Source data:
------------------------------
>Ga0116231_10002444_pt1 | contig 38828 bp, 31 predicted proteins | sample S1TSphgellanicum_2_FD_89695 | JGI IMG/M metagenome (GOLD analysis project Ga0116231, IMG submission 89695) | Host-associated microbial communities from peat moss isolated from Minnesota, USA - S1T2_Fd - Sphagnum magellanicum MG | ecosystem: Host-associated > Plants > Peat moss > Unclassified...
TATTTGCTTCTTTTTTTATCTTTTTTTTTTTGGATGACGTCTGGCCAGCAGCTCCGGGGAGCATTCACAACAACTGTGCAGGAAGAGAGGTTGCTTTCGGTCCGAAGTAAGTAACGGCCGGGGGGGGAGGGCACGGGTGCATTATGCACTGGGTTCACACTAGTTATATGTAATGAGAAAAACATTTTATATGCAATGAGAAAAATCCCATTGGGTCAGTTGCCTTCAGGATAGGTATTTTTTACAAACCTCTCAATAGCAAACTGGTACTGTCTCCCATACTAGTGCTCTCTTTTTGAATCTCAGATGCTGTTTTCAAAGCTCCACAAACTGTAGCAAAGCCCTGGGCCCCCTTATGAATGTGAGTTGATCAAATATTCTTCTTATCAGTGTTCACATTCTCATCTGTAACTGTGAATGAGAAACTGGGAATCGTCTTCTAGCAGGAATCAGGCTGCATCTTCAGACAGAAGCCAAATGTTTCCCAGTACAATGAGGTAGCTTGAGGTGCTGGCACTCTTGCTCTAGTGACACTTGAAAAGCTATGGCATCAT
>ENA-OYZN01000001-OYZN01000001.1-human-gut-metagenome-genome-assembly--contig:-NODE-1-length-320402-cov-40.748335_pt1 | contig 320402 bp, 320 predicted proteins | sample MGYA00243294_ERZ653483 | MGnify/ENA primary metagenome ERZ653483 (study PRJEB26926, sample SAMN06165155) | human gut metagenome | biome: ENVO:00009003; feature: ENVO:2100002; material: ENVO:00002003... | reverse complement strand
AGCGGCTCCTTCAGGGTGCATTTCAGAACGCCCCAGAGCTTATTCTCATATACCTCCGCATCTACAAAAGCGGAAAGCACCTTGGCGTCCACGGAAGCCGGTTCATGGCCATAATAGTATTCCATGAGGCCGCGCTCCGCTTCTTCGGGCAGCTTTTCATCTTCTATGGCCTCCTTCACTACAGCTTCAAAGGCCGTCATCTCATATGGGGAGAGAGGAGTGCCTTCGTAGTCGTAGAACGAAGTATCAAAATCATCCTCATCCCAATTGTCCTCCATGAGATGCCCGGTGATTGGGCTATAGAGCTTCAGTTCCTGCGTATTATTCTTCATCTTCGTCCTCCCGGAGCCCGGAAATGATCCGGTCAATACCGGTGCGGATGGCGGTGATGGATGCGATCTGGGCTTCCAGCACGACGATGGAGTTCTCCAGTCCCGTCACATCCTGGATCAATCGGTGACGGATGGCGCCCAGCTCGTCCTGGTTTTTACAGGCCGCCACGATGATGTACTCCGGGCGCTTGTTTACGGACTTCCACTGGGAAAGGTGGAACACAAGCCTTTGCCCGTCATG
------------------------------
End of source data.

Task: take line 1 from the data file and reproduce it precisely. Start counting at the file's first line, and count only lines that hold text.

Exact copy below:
>Ga0116231_10002444_pt1 | contig 38828 bp, 31 predicted proteins | sample S1TSphgellanicum_2_FD_89695 | JGI IMG/M metagenome (GOLD analysis project Ga0116231, IMG submission 89695) | Host-associated microbial communities from peat moss isolated from Minnesota, USA - S1T2_Fd - Sphagnum magellanicum MG | ecosystem: Host-associated > Plants > Peat moss > Unclassified...